Many knew her for her involvement in land preservation and community planning. She was a founder of the Land Trust for Santa Barbara County and served on the Santa Ynez Valley General Plan Advisory Committee that helped shape the county’s General Plan for the Valley. Although she thought globally with the perspective of history, she was glad to work locally and live in the moment.
Betty established Buttonwood Farm as an equestrian facility, but she subsequently planted a vineyard, built a winery and created an organic farm. She not only talked sustainability, she lived it, with a modest lifestyle focused on what she could do for her family and community. She chose to occupy the small, existing ranch residence that was set into the hill, rather than build a mansion atop it.
Her Louisiana roots, formative childhood and education at Sarah Lawrence, Tulane and USC all served to create a talented and creative individual with a unique skill set and a strong sense of social responsibility. Betty was the consummate networker long before networking came into vogue.She was a patron of the arts and generous supporter of progressive causes and candidates. If she could not solve a problem herself, Betty readily enlisted the aid of others and researched possible solutions, old and new. She was more than willing to pick up the phone on behalf of a worthy cause.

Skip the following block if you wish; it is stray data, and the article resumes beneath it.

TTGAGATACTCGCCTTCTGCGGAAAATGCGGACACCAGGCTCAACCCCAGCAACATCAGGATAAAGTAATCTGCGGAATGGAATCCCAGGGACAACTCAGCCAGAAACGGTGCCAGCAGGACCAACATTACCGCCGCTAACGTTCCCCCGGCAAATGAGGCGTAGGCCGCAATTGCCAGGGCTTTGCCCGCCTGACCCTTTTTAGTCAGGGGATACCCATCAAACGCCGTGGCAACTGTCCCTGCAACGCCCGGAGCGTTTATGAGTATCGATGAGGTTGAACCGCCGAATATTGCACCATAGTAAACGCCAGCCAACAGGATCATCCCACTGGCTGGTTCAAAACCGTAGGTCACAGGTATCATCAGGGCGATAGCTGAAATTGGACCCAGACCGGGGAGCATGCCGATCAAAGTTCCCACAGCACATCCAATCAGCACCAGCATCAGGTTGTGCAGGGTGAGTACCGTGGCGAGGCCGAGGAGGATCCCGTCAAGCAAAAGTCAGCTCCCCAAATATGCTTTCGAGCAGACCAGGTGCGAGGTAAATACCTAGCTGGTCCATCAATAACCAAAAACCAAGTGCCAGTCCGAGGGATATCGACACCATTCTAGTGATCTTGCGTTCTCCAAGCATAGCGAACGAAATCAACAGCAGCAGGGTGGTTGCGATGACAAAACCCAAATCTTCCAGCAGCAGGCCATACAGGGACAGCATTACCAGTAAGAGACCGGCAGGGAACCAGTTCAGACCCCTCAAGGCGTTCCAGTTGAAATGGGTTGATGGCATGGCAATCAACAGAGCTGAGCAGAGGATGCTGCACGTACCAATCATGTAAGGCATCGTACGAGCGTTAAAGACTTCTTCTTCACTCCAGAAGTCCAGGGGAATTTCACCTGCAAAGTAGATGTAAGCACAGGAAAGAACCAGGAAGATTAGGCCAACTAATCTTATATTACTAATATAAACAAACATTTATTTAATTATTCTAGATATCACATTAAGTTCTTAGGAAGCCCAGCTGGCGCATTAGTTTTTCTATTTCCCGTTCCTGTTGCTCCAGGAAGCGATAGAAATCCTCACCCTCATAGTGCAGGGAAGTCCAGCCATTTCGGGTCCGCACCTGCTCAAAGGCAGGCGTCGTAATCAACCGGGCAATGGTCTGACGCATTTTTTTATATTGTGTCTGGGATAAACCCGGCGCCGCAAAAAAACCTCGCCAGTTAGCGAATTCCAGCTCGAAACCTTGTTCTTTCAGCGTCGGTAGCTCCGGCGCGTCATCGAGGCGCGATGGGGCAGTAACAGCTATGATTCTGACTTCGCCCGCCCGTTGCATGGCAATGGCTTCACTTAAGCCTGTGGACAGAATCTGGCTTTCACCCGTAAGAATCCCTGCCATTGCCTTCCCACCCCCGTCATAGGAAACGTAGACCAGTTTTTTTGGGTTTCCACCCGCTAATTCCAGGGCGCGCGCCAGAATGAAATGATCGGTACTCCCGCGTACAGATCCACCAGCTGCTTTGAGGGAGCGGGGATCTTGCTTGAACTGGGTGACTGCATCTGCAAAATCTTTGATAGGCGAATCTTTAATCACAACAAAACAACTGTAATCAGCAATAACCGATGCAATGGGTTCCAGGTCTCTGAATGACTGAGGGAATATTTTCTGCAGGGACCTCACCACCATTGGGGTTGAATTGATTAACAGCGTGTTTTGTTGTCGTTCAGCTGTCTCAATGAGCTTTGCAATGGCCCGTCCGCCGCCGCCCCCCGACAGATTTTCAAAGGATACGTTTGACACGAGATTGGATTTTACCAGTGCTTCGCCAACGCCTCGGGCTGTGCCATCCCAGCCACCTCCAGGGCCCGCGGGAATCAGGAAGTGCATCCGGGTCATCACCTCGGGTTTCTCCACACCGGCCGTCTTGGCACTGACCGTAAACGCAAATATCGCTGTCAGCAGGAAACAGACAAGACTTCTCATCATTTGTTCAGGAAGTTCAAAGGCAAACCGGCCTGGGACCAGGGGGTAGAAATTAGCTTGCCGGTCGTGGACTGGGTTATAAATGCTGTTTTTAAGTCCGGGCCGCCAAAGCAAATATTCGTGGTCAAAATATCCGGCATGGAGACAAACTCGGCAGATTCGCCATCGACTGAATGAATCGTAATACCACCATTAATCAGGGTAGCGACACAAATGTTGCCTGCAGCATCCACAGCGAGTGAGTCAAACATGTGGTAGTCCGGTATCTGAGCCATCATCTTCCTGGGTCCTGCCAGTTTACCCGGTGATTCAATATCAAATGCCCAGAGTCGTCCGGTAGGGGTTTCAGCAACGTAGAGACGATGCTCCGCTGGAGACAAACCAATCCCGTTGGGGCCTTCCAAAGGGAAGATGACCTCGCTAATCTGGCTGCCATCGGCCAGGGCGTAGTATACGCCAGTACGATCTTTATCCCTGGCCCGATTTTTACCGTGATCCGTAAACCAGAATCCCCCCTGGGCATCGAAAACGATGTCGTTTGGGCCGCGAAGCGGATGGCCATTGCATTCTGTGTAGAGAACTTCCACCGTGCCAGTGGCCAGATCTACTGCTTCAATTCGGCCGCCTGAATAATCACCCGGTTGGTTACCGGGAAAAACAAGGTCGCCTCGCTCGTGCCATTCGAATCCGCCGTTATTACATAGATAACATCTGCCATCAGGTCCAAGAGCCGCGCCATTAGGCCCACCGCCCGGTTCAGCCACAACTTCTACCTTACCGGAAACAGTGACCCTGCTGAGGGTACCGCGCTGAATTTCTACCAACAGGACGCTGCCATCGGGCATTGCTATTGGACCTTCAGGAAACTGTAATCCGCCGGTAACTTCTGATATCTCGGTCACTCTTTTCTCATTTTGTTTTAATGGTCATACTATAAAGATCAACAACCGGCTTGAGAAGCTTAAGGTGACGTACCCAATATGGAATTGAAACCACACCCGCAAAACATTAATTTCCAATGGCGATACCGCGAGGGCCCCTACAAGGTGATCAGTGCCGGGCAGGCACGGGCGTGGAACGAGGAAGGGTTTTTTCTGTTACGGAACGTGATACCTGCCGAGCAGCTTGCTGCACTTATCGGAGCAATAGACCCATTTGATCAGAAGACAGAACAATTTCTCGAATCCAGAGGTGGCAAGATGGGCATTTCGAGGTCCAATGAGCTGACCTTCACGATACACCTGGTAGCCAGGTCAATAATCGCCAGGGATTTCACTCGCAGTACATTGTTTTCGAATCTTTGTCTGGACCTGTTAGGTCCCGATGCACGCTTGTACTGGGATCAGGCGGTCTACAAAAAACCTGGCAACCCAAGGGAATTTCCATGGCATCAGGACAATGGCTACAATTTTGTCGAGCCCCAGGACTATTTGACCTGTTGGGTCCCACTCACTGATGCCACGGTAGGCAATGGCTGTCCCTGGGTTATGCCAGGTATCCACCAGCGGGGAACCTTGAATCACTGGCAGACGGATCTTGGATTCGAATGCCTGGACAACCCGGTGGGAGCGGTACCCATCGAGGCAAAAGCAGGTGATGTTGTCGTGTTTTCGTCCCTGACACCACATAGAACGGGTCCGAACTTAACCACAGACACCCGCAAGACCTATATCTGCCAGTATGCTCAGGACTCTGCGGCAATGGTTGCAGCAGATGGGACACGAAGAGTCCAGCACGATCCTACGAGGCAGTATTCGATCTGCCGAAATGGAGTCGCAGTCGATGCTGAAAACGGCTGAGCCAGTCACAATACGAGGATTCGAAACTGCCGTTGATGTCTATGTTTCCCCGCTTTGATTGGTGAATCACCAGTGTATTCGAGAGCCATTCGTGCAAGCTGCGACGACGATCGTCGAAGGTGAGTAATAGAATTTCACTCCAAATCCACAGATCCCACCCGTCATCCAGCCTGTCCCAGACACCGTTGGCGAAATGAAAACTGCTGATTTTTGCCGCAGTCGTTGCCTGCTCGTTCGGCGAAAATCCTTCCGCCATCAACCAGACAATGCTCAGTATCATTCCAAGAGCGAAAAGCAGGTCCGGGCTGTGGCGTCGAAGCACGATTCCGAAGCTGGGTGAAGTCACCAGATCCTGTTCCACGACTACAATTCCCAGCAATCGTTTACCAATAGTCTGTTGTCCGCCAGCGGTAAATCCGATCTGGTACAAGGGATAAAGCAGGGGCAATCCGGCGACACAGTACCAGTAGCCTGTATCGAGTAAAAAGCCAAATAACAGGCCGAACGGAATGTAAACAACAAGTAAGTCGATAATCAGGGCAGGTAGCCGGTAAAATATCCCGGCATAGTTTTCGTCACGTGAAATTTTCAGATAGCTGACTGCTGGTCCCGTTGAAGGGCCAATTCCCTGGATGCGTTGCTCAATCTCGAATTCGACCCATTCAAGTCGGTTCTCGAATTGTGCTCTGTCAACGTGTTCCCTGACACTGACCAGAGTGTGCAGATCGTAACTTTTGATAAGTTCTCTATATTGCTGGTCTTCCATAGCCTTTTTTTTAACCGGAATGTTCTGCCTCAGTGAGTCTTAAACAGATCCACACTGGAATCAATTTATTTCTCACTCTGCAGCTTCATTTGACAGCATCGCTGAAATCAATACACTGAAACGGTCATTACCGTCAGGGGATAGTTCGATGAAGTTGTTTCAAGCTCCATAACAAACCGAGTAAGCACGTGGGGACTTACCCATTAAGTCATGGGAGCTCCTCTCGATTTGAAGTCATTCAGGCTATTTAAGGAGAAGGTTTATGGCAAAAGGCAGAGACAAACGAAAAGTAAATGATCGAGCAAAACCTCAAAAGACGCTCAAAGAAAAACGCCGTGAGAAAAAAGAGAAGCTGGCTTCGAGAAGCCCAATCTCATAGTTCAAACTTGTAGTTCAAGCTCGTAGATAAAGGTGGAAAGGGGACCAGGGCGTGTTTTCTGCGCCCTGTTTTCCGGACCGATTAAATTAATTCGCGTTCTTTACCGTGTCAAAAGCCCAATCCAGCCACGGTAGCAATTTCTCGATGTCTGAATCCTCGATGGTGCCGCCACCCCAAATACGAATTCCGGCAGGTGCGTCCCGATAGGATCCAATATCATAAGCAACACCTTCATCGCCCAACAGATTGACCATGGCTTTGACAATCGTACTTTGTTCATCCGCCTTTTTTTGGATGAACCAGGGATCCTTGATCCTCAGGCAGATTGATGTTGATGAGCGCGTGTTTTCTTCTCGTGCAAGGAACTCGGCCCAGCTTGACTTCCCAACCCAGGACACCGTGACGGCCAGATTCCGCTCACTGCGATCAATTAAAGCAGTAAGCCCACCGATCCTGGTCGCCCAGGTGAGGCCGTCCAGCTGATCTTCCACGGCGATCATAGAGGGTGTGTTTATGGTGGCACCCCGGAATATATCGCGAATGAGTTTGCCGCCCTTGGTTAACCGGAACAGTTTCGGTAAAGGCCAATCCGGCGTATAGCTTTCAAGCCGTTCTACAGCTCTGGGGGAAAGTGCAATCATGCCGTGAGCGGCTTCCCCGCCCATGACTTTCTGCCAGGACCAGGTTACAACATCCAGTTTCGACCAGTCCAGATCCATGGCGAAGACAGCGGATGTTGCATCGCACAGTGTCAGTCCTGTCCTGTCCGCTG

A natural educator, Betty never missed an opportunity to expand the horizons – physical, mental, temporal and spiritual – of those around her. A firm believer in tradition, she was a master storyteller. Like a village elder, she brought history to life with a rich collection of personal stories she was glad to share. Betty treasured literature and art for their contribution to our humanity, and her personal collection served as old and familiar friends. She particularly enjoyed and generously shared her library. She wrote books and poetry, noted for their humor and celebration of life, whether it was enjoying good food, recognizing those around her or appreciating plants and animals.
She valued both the natural and manmade landscape and was a skilled gardener and flower arranger. Betty had the vision to plant gardens, vines and trees, planning for future harvests and future generations. At Buttonwood, she nurtured the growth and development of successive generations of residents, employees and family members.